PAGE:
"Aaaaaah!  You said it again!"  I fumbled for the hatch of the van, slamming it down.

"What's wrong with the word Christmas?"

"Aaaaaaahhh!"  I screamed running for the driver's side door. "Okay, you win!"  I shouted, throwing my prototype samples out the window,  "I'll leave....just don't say that word again!"

By now, another CVS employee had joined the fray.  "What's that dude's problem?" I heard him ask, as I slammed the van in reverse.

The manager shrugged.  "Guess he doesn't like Christmas or something."


Tuesday, December 6, 2011

Shameful Re-post of a Christmas Classic


I've dusted off last year's Christmas Post because, like re-runs of Frosty and Rudolph, it never gets old (it's only been a year, after all).  The following incident is true...really.




Oh Christmas Tree, Oh Christmas Tree, Where's My Albuterol Inhaler?




It's the most wonderful time of the year, and I as I pulled into the driveway after a hectic day at the 'ol Academy, I saw that a package had been dropped at our doorstep.  73 pounds of something, in a large, elongated cardboard box, and blocking the front doorway.

But what to my wondrous eyes could it be? I wondered, redundantly, stooping to take a closer look.

Why, it was an artificial Christmas tree.

And as I dragged the hefty box inside and down the stairs, settling in to unpack the festive limbs, I realized that this was no ordinary artificial tree.  Uh-uh.  This was a replica 6.5' Norway Spruce with 5,280 tip points and 600 color and clear lights, complete with a remote control with the option of snapping on color, clear, or both color and clear lights at the same time!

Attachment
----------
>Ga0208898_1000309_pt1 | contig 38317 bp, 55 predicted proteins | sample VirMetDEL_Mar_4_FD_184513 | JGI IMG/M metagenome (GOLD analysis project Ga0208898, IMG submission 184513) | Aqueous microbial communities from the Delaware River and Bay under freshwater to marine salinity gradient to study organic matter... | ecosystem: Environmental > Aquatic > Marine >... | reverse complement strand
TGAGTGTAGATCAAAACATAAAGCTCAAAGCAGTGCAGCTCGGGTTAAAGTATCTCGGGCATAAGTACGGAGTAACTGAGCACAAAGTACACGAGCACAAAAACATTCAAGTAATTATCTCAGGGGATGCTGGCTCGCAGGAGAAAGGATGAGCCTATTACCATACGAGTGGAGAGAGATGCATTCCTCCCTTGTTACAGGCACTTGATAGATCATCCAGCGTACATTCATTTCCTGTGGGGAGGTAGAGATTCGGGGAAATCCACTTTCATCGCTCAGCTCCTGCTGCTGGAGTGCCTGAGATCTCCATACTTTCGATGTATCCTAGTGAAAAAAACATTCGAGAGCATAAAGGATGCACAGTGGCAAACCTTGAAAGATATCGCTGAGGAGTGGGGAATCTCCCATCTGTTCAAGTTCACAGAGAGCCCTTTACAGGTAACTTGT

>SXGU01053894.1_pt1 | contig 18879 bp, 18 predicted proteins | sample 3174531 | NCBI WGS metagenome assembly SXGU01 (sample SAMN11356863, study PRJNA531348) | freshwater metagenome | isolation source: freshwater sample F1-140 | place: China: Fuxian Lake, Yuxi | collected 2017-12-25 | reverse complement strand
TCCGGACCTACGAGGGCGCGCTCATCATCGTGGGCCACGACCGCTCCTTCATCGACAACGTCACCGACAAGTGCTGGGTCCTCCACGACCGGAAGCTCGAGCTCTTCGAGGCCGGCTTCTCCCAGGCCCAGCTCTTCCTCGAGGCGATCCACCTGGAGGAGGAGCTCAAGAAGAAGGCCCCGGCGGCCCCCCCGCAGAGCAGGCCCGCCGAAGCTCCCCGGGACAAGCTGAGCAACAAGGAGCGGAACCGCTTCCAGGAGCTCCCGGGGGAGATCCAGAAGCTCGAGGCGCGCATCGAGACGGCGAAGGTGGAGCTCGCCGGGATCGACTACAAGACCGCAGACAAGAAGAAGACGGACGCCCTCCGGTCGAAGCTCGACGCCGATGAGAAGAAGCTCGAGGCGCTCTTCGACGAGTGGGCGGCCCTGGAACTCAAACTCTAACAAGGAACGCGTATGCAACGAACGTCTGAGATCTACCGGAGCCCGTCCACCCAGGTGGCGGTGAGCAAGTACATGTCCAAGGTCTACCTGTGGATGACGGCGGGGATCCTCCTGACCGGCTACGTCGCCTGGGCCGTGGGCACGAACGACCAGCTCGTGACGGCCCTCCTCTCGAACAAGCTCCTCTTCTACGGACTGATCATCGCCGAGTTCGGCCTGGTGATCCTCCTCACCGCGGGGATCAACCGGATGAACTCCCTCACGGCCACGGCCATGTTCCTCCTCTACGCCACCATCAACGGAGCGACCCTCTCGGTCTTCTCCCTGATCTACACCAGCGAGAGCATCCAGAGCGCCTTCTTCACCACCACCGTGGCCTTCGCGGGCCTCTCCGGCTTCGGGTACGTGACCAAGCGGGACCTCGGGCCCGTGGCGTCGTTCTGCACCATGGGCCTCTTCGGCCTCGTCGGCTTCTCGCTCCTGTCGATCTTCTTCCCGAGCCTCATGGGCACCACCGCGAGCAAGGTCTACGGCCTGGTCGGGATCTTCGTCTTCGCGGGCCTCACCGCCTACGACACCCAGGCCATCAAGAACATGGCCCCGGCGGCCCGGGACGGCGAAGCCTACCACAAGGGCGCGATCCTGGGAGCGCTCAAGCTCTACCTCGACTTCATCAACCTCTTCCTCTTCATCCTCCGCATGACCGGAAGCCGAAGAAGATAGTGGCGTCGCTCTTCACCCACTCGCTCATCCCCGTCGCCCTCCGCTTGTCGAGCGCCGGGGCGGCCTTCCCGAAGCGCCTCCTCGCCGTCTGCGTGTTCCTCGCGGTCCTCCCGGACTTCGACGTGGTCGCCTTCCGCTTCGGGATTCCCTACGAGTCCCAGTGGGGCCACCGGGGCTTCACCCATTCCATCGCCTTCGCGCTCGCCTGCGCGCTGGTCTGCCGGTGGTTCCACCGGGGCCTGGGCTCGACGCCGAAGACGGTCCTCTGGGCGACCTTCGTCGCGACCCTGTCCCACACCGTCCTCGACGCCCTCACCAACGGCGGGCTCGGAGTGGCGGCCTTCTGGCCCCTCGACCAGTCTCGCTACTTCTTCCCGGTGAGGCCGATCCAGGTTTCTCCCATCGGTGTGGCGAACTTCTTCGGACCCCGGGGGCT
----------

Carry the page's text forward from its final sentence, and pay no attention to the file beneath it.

I re-heated some coffee and set to work bending and shaping the branches, donning the white gloves generously included in the box. When it was finished, we gathered around the tree, alternately taking turns clicking the remote.  Color, clear, both...color, clear both.  Ah, Christmas in the 21st Century.

It wasn't until later that night when it finally hit me.  The purchase of this artificial Christmas tree signaled the death knell of a time honored family tradition, sawing down a live tree.

Though, as I recall, our first such family endeavor wasn't exactly a Norman Rockwell moment.

(Insert Rod Serling Twilight Zone music here)

Picture, if you will, a pristine winter day, fifteen years ago.  Location:  Allen Hill Tree Farm, Brooklyn, CT.  On a whim, the family and I wheeled into the parking lot of the local tree farm, bent on selecting the perfect yuletide tree.